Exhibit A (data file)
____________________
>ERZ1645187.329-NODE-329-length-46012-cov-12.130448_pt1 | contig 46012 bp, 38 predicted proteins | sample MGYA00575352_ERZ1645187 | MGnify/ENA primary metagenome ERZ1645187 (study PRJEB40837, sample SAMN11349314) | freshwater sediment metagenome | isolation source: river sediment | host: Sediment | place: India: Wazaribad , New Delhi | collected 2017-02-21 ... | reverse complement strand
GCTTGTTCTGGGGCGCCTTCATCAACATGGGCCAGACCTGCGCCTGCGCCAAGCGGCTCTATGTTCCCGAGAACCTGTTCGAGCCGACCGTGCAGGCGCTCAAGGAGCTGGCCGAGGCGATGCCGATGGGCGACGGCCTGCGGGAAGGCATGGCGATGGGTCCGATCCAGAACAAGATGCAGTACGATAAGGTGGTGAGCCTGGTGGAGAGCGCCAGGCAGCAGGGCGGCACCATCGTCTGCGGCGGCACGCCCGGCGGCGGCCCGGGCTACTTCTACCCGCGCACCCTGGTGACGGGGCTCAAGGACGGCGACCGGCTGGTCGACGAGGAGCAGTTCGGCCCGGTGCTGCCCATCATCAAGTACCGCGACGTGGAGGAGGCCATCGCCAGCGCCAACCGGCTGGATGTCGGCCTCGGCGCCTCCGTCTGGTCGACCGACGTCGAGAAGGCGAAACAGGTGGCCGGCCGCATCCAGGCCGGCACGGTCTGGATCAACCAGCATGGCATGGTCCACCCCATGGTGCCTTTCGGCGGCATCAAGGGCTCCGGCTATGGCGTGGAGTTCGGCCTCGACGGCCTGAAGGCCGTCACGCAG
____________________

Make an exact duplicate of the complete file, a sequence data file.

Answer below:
>ERZ1645187.329-NODE-329-length-46012-cov-12.130448_pt1 | contig 46012 bp, 38 predicted proteins | sample MGYA00575352_ERZ1645187 | MGnify/ENA primary metagenome ERZ1645187 (study PRJEB40837, sample SAMN11349314) | freshwater sediment metagenome | isolation source: river sediment | host: Sediment | place: India: Wazaribad , New Delhi | collected 2017-02-21 ... | reverse complement strand
GCTTGTTCTGGGGCGCCTTCATCAACATGGGCCAGACCTGCGCCTGCGCCAAGCGGCTCTATGTTCCCGAGAACCTGTTCGAGCCGACCGTGCAGGCGCTCAAGGAGCTGGCCGAGGCGATGCCGATGGGCGACGGCCTGCGGGAAGGCATGGCGATGGGTCCGATCCAGAACAAGATGCAGTACGATAAGGTGGTGAGCCTGGTGGAGAGCGCCAGGCAGCAGGGCGGCACCATCGTCTGCGGCGGCACGCCCGGCGGCGGCCCGGGCTACTTCTACCCGCGCACCCTGGTGACGGGGCTCAAGGACGGCGACCGGCTGGTCGACGAGGAGCAGTTCGGCCCGGTGCTGCCCATCATCAAGTACCGCGACGTGGAGGAGGCCATCGCCAGCGCCAACCGGCTGGATGTCGGCCTCGGCGCCTCCGTCTGGTCGACCGACGTCGAGAAGGCGAAACAGGTGGCCGGCCGCATCCAGGCCGGCACGGTCTGGATCAACCAGCATGGCATGGTCCACCCCATGGTGCCTTTCGGCGGCATCAAGGGCTCCGGCTATGGCGTGGAGTTCGGCCTCGACGGCCTGAAGGCCGTCACGCAG